In The City — 30 June 2017
Class project puts trees’ fate to a vote

By Greg Carannante

City & Shore Magazine

You wouldn’t expect the fate of a couple of trees to make environmental activists of fifth-graders. But that’s what happened recently in Hollywood when a principal proposed removing or severely trimming the trees to make way for a new marquee. After persuasive essays led to peaceful protests (and chants of “Save our trees! No marquee!”), the principal decided to put the issue to a vote. In late April, after completing a registration process and receiving mock voter-ID cards, 343 students from third to fifth grade voted in a real-live referendum with actual voting booths, counting machines, personnel – and even “I Voted” stickers – courtesy of the Broward County Supervisor of Elections Office. For the students, concern for their environment also became a lesson
in citizenship.

SCHOOL: Orange Brook Elementary,
715 S. 46th Ave., Hollywood.

TEACHER: Monika Moorman, fifth-grade gifted, high-achieving students.

PRINCIPAL: Devon O’Neal.

Moorman: I believe my students embraced my eco-friendly lifestyle. I hope I instilled in them a lifetime passion for environmental concerns by participating in local events such as a beach cleanup or sprucing up our school garden beds during afterschool hours. I am always on the lookout for topics that they relate to at a local level. I shared the news of the possible tree removal, and my students took it from there. All of my 20 wonderful students wrote moving essays. Some created posters and designed ‘Save the Trees’ buttons. Some wrote a speech and created a chant for the peaceful protest. Others created and recorded video invitations for local dignitaries to join the event. It was an amazing team effort.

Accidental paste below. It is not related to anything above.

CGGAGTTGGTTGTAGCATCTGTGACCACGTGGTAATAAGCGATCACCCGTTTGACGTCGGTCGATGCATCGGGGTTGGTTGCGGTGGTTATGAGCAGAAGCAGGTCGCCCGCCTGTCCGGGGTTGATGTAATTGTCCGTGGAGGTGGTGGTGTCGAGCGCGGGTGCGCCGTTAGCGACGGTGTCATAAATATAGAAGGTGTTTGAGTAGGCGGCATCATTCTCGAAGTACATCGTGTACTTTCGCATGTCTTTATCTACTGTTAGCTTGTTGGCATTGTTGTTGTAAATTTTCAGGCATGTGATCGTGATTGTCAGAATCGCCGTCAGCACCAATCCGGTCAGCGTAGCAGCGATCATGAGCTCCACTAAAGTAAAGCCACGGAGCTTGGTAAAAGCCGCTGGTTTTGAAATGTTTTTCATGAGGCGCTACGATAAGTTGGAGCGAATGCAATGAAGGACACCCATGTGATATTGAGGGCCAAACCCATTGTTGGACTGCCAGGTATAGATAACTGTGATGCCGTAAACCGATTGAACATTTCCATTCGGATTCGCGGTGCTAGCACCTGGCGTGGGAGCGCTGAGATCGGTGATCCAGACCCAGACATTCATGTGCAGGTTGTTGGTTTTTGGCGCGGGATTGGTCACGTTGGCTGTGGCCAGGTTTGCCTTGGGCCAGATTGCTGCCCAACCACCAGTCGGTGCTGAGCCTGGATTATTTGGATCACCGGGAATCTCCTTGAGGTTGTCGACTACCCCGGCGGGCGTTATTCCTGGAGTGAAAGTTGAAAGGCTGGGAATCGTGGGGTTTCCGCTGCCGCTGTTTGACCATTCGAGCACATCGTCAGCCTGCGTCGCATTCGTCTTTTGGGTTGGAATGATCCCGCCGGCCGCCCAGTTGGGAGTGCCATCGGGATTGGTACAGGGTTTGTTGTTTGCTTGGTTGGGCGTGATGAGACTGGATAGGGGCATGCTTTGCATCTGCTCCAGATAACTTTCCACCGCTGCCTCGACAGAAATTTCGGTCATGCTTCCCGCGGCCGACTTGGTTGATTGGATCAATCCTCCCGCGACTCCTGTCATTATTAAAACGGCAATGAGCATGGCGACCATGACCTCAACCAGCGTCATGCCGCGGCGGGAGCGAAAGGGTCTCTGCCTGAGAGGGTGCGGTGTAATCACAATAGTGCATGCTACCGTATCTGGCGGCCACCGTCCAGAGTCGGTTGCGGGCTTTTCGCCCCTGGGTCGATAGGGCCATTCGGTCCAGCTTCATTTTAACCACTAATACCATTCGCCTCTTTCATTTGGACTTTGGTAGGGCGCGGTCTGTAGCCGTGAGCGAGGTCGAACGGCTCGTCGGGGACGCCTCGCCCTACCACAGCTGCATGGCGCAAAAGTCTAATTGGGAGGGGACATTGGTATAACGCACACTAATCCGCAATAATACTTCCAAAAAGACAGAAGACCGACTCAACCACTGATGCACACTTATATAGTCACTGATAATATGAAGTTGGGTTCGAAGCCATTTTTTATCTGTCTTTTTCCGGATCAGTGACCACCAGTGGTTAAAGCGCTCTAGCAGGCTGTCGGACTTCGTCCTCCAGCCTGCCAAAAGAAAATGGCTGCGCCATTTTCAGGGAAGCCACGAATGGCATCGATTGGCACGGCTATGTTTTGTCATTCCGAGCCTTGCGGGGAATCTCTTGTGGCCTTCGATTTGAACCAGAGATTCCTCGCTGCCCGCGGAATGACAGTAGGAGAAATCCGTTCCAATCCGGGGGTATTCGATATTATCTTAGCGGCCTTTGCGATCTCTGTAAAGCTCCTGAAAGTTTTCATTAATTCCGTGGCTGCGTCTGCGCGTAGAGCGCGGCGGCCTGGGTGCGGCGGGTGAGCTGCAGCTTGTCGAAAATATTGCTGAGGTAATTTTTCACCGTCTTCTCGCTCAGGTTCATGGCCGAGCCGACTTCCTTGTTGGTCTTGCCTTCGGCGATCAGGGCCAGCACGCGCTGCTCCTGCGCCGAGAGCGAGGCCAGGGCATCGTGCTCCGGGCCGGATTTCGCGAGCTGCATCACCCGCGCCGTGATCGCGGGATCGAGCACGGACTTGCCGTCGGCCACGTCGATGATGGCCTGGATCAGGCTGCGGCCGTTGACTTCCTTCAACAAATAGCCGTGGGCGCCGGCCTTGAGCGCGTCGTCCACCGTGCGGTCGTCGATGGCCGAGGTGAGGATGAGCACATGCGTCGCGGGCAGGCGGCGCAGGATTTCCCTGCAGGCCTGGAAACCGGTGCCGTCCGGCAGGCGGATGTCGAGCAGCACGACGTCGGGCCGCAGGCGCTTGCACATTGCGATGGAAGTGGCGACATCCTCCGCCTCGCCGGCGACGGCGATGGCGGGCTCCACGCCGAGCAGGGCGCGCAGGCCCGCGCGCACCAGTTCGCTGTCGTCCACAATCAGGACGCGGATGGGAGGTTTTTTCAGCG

O’Neal: I was truly moved by my students’ dedication, their passionate letters, their peaceful organized protest. I felt the only logical thing to do was to allow them to vote.

Moorman: My students had a unique firsthand experience of the power of participation and voting. They saw that even 10-year-olds have the ability to change the world.

O’Neal: Our students need to understand at an early age that their voices matter, and if they are organized and committed to an important cause, they can ultimately make a difference no matter what society tells them.

Moorman: Seeing the ‘Save the Trees’ experience develop from a classroom dialogue to a school-wide referendum involving the county elections office, Superintendent [Robert] Runcie and Hollywood officials was an empowering endeavor for me and my students.

O’Neal: The trees will be saved [final vote: 276-67] and we will find an alternative location for our electronic marquee.

Photo: Monika Moorman

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